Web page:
What kind of skills have you been learning?
The apprenticeship has produced a diverse skill set already (it’s only been three months!). My apprenticeship has been pushing my writing skills, especially in areas like speech or press-release writing that I don’t normally use. I have also learned to use Drupal (for managing the website) and In Design (for managing the electronic forms that my office uses), so my computer skills have improved. I also make decisions on small sponsorships and donations. While I don’t make any major funding or budget decisions, I have learned about the importance of having criteria for giving and being creative in fulfilling funding requests. Most importantly, I have learned a lot about the importance of networking and engaging partner organizations for successful programming. The office’s work is really based on successful relationships with people — knowing who to call for what, balancing interests, and including everyone who needs to be involved in projects. That is probably the number one lesson I have taken from my apprenticeship thus far.
The Impact Her Apprenticeship Has Had on Her
How has having a close working relationship with your director impacted you and your future education plans?
I think learning skills such as budget management, InDesign, grant-writing, and networking is extremely valuable and will be applicable to my career in the future. Monica Chavez-Silva(my director) and Melissa Strovers (the other employee in our office) are both great role models and have a wealth of experience. I learn from them constantly. For example, whenever we create anything for our office, we try to make it in a way that will allow us to use it for the future as well and creatively apply it to other areas. That way, we don’t have to reinvent the wheel with every new project. I think that helps us work efficiently and effectively. That type of work philosophy and seeing them carry it out has really impacted me. Also, the networking that occurs may very well produce a job or future collaboration partner in my life after the program! The apprenticeship is a great experience for me because it feels like meaningful work. I think my office creates positive change in this community with their collaborations and partnerships and I can tell that I am learning a lot being there. I haven’t yet figured out how the program has impacted my future education plans. I still want to work in a nonprofit someday and think that the practical education from my apprenticeship is a big step in the right direction, but both my directors have very different backgrounds than I do, so I don’t yet know where my path will lead me.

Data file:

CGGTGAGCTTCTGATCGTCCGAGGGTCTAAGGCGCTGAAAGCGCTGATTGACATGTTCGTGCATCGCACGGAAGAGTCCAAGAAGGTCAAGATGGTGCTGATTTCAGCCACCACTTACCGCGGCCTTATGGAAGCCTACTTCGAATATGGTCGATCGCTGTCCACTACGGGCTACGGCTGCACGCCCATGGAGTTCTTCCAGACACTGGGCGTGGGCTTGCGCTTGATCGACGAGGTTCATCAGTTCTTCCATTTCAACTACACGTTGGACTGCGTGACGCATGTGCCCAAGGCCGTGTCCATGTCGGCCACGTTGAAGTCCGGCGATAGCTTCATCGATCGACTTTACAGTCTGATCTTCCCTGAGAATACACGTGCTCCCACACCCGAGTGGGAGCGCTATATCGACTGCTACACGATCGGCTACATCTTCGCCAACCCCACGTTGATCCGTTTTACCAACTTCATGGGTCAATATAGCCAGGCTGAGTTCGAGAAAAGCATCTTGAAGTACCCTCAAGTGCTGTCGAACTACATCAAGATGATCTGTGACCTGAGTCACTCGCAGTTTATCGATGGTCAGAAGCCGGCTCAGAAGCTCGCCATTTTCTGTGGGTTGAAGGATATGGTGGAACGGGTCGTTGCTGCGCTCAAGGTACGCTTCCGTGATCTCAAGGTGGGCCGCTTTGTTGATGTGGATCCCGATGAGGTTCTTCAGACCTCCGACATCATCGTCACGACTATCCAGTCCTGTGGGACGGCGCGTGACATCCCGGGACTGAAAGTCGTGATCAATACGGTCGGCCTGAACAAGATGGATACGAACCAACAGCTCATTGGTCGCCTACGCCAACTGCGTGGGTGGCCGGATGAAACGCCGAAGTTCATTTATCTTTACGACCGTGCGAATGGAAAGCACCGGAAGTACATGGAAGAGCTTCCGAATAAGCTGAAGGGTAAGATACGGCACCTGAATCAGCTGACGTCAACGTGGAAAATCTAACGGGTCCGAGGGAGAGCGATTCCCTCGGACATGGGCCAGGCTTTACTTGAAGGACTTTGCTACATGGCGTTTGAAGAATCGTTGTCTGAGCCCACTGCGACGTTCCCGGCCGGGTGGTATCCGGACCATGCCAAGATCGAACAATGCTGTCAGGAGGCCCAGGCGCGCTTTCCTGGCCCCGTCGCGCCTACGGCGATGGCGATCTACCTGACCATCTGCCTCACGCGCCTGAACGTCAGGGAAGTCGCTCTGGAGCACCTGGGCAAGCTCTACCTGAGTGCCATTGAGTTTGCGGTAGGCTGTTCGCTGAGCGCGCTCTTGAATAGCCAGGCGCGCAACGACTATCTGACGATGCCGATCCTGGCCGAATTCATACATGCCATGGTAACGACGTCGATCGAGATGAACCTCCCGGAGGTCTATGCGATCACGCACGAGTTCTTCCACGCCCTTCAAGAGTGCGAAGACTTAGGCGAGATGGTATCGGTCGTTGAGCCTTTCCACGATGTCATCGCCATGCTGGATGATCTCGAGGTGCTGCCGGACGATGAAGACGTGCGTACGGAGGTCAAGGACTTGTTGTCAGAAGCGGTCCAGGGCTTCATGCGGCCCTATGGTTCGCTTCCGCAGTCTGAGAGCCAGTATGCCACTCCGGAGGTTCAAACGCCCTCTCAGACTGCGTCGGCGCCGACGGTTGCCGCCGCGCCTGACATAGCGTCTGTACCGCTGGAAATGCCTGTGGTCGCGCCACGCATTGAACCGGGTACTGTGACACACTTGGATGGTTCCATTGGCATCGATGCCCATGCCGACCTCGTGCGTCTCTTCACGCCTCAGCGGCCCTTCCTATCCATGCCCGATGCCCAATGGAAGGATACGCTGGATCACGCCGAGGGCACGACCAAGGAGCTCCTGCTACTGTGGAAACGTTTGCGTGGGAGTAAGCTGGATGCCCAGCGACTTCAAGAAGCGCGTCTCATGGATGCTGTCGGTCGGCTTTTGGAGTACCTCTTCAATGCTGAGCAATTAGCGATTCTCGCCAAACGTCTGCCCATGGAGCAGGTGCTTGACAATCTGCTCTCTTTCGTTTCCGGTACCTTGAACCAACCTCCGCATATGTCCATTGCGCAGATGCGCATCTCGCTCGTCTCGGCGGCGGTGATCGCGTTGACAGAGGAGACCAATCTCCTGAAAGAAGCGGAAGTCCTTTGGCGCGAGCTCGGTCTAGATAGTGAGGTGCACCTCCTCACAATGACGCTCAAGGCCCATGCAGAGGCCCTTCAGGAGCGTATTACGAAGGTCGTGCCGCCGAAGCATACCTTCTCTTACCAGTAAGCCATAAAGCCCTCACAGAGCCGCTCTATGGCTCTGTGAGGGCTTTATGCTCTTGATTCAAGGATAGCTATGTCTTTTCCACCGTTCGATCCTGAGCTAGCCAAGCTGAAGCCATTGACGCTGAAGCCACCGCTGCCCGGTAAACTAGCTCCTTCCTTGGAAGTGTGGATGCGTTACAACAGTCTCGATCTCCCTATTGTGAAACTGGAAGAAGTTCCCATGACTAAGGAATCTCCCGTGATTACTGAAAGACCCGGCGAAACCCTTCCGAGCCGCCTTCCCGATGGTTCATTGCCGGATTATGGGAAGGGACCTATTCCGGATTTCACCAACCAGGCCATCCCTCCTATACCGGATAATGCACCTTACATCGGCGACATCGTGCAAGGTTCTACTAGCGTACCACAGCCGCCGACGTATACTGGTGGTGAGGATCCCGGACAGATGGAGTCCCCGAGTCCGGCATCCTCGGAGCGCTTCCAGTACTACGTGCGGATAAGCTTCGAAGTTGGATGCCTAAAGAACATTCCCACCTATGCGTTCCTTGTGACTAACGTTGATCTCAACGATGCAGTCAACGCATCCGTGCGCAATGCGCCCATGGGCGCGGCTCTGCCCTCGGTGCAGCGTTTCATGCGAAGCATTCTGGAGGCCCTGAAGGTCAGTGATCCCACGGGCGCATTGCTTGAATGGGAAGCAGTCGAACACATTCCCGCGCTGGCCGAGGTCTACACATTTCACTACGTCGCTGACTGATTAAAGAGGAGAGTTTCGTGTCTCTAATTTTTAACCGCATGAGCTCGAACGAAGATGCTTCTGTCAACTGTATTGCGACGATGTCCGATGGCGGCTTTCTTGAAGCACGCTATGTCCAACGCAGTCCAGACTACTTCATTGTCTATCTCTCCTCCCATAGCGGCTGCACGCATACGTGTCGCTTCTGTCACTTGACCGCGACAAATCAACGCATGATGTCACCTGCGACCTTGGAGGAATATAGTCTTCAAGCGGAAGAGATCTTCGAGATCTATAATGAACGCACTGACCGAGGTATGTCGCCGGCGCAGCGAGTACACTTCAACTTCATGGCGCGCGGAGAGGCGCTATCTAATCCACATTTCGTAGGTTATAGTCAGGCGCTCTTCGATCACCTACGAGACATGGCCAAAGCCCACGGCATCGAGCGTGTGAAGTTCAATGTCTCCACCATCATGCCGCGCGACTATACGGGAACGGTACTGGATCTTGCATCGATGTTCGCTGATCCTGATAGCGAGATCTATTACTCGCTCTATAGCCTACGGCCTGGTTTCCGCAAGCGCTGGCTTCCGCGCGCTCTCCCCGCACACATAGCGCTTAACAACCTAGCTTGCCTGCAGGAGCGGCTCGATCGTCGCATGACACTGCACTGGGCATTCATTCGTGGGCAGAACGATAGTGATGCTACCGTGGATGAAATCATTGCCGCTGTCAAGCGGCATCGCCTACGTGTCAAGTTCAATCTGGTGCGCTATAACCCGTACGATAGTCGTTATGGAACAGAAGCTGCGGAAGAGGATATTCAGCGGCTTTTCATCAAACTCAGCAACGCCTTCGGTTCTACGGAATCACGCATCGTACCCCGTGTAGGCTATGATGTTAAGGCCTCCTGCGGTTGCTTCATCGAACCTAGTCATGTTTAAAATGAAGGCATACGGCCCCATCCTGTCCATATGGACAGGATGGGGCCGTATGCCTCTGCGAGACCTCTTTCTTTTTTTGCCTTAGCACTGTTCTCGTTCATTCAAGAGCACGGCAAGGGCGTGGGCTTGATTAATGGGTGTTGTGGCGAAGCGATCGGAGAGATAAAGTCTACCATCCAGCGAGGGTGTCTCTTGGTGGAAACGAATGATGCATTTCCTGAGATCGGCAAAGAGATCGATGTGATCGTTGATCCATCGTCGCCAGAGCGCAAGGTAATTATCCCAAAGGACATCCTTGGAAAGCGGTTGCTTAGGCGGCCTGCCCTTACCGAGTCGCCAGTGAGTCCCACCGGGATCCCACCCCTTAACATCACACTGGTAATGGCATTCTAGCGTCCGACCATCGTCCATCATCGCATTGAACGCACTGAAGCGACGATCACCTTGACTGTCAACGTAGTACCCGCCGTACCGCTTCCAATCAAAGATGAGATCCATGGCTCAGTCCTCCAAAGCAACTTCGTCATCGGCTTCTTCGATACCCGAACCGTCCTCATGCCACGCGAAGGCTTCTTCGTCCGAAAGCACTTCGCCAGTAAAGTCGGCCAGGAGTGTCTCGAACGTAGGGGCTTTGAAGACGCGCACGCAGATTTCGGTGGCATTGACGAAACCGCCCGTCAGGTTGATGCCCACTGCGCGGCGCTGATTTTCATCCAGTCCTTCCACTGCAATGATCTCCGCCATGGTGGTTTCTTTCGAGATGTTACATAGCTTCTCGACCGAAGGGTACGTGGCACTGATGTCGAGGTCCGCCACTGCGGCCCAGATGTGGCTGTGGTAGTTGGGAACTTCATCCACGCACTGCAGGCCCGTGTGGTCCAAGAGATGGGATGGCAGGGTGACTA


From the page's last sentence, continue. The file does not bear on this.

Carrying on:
How has the apprenticeship program changed your perception of Grinnell? Nonprofit work? Your future?
I had no idea what any of the area nonprofits did before I started working for my office. The learning curve was pretty steep for the first month — figuring out who did what and who worked for who — but I have really appreciated getting to learn more about the local nonprofit network and understanding the role that all the organizations play in town. There are so many organizations that contribute quite substantially to life in Grinnell and I think we as students don’t often get a chance to understand how much effort people put in to making Grinnell such a nice place to live.
The apprenticeship has strengthened my desire to work for nonprofits in the future. Having seen the way that the different apprentice organizations function, I think I will really like the types of jobs that are available in this sector. The work is really varied and dynamic and everyone gets to work with so many people in their day-to-day tasks. At the end of the day, I really like going to work. The tasks are enjoyable and my coworkers are all great. I feel like I learn a lot and contribute to the office and its mission. All of that has convinced me that I will probably end up in the nonprofit world again soon.